With Unicode, we probably won’t be able to get a consistent definition of what to accept, what is a delimiter under what circumstance, or how to handle arbitrary streams safely. It’s just a matter of time before simple validators pass data and upper layer software, trying to be helpful, attach magic-character semantics, and we have a brand-new variety of security holes.

Unicode is just too complex to ever be secure.


My thanks to Jeffrey Streifling, who provided much of the material for this article.

Comments from Readers

From: Bernard Peek <Bernard>
Subject: Remotely Disabling Software

In the UK there is legal protection against disabling software by remote commands. In general this is illegal without the users’ prior consent. It could be permitted if the user agreed to a software license that contained appropriate clauses. As I understand it, in the absence of a prior agreement any supplier that disabled a program running on a machine in the UK would be committing an offence within UK jurisdiction. Whether they triggered the event from elsewhere is not a defence.

I believe that one software supplier embedded an undisclosed time-trap in their program which would disable it. The trap was sprung if the supplier failed to switch it off. They would only do that if the customer failed to pay the final invoice.

One invoice was disputed and the trap was sprung. The software supplier was successfully prosecuted and had to pay a fine and damages.

I note, with some interest, that some files have security certificates with expiry dates, and that some programs will not work with expired files. I trust that the suppliers of these files have mechanisms in place to replace all of them prior to their expiry date, or have the customer’s signature on a software license that details the conditions under which the programs cease to work.

From: Matt Curtin <cmcurtin>
Subject: Breaking DES Keys by Brute Force

In the June 15 issue of CRYPTO-GRAM, you discuss the (in)security of DES because of its relatively short key length.

> Concerns about its short key length have dogged the
> algorithm since the beginning, and in 1998 a brute- > force machine capable of breaking DES was built.

John Gilmore and company made an important advancement with Deep Crack in 1998, breaking DES keys very quickly. But the first break of a DES key was actually accomplished in 1997 in software by a team led by Rocke Verser. Justin Dolske and I wrote a paper describing the architecture of the system that was published in the May 1998 special issue of ;login.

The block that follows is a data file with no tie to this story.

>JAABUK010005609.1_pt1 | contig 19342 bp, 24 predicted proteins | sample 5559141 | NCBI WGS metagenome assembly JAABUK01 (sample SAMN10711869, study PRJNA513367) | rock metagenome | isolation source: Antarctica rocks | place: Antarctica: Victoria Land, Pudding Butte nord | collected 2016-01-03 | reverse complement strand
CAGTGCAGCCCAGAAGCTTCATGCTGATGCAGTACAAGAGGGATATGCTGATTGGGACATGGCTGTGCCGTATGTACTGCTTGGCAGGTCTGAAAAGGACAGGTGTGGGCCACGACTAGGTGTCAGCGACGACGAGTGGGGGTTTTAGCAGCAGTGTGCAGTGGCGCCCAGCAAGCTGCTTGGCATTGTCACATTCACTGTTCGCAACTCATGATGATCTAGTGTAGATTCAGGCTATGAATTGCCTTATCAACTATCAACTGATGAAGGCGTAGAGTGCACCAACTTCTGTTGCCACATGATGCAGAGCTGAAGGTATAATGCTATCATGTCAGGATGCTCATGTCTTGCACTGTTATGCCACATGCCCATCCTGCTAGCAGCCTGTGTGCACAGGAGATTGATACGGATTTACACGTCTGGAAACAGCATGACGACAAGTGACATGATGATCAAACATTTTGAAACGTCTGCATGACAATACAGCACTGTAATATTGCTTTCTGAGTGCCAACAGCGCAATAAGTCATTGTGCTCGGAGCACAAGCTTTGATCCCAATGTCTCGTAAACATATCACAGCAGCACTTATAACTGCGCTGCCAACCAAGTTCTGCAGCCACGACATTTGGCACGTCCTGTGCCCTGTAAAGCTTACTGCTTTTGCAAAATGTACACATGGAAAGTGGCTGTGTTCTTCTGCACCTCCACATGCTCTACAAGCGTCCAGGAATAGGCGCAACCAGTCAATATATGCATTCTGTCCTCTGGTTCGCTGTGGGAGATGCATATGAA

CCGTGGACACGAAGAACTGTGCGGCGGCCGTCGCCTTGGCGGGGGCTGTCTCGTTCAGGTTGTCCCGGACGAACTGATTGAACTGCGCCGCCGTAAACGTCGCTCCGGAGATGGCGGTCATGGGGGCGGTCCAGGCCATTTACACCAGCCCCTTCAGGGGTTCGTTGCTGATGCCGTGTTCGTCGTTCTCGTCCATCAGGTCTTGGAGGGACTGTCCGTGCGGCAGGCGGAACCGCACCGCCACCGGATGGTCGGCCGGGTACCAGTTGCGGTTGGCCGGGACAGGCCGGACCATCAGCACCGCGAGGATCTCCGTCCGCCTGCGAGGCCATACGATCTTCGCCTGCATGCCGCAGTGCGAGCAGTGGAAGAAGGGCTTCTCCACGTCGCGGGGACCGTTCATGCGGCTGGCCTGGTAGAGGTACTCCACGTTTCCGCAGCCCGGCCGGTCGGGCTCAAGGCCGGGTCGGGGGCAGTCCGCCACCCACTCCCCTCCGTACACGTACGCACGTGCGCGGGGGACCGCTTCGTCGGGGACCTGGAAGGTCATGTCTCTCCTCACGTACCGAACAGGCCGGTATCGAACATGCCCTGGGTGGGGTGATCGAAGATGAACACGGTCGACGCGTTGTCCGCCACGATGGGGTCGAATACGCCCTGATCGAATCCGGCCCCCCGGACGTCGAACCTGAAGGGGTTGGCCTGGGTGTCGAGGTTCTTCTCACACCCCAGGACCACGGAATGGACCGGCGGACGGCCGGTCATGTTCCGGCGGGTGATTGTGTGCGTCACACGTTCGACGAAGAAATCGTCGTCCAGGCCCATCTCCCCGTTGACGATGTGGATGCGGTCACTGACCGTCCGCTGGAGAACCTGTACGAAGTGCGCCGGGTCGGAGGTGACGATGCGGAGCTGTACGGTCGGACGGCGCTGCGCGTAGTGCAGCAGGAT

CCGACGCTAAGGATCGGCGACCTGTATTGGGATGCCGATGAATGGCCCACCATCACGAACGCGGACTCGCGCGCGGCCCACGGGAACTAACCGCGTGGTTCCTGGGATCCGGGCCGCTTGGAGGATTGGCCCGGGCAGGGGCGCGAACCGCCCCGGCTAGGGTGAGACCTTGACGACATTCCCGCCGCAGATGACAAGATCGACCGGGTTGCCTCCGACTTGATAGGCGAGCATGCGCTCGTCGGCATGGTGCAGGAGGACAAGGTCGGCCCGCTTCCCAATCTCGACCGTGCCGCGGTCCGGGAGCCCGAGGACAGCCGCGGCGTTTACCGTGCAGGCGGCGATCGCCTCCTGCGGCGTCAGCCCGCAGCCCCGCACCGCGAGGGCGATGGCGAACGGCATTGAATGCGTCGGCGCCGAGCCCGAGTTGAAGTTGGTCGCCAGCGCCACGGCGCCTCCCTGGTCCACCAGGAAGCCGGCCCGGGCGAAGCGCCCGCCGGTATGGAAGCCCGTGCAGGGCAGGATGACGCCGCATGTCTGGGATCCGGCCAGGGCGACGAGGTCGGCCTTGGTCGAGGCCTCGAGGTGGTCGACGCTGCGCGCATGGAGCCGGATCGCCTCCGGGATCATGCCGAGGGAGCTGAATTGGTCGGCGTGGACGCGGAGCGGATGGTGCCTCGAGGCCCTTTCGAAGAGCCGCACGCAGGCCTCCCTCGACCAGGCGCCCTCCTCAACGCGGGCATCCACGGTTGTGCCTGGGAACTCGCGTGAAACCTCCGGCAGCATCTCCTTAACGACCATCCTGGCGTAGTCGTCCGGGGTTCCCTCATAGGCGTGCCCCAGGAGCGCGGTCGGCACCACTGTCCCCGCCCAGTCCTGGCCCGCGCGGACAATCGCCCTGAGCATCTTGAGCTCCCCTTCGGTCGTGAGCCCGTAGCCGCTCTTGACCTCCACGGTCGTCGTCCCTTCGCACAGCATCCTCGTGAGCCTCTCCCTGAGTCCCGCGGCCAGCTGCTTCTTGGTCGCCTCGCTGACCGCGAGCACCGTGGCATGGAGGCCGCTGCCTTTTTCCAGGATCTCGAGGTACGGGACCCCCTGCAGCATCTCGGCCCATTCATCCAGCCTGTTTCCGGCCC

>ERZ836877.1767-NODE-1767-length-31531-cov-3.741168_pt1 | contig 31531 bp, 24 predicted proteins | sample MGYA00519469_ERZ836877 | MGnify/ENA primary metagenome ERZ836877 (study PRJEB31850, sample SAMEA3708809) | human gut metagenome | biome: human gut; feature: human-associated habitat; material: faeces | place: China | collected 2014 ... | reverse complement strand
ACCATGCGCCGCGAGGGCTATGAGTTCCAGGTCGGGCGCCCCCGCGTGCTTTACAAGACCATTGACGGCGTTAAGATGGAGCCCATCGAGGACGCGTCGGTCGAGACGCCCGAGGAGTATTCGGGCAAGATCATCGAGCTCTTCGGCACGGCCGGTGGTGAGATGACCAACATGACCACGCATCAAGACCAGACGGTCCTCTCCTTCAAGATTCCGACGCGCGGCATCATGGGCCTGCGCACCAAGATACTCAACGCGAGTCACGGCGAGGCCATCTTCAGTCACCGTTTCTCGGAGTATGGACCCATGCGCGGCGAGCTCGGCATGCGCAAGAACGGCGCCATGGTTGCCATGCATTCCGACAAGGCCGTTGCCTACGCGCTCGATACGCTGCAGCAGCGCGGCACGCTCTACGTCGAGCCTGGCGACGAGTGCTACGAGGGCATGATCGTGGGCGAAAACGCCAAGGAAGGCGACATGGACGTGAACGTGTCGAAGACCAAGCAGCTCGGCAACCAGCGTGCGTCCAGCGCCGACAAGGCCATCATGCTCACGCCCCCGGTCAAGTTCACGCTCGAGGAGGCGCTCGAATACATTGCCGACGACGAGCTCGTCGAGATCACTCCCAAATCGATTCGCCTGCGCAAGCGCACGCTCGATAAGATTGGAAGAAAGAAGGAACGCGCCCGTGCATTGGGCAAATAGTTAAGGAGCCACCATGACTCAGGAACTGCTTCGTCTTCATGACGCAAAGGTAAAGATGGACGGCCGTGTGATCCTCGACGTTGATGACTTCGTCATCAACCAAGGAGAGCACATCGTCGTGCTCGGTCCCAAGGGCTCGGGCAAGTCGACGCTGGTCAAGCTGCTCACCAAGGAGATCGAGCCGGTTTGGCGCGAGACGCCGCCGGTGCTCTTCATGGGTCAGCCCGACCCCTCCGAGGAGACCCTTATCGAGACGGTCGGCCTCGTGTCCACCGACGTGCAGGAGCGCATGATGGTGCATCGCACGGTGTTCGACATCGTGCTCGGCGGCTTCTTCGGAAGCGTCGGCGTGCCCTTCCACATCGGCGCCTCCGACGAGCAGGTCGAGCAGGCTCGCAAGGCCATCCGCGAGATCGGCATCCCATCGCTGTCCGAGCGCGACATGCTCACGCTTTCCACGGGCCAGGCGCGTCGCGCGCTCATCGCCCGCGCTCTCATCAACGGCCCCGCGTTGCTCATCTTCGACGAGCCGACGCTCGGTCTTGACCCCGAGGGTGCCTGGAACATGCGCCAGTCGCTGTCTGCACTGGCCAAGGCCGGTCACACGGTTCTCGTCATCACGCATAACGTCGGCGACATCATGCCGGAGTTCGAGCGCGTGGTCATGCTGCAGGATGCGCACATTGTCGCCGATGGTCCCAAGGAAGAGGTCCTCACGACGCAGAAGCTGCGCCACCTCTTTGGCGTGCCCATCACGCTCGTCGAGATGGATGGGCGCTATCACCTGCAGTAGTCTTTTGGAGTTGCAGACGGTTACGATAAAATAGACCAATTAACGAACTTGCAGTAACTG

This seems an important thing to mention not just because we can move the time that it took to break DES keys back another year, but because it has been demonstrated (twice—another team did the same thing the following year) that the key length was so short that it could be broken in software using only random idle cycles from computers talking together over a simple protocol. Before this is dismissed as an impractical attack, consider that it’s believed that recent distributed denial-of-service attacks have been perpetrated by attackers who take over others’ machines without their knowledge and then coordinate these “zombie machines” to do their work. If attackers can do this for launching DoS attacks, it could be done to break keys. (Though because of the inefficiency of the attack, this won’t be used for anyone but attackers with no money, I’d think…)

The technical article is online at <> and a nontechnical article (originally written for the press) briefly describing cryptography, brute force attacks, and our project’s success is at

From: Paul Bissex <pb>
Subject: Re: Cryptogram 6/15, Williams/Agre

A quick note on J. Christopher Williams’ response to Phil Agre. I believe Mr. Williams has a legitimate difference of opinion here, though I do not share his views. However, to say that “[Agre’s] grasp of basic grammar is less than firm” is simply laughable, especially after one has struggled through a few dozen lines of Mr. Williams’ stilted prose.

There are few people who write about technology with as much intelligence, erudition, and accuracy as Phil Agre. It is unfortunate that Mr. Williams felt the need to turn his nitpick into a personal attack.

From: “Jay R. Ashworth” <>
Subject: Comments to Schneier on Agre

In comments published in the June Cryptogram, Mr. Williams, you take issue with the comments by Phil Agre pointed to by, I believe, the previous edition of the newsletter…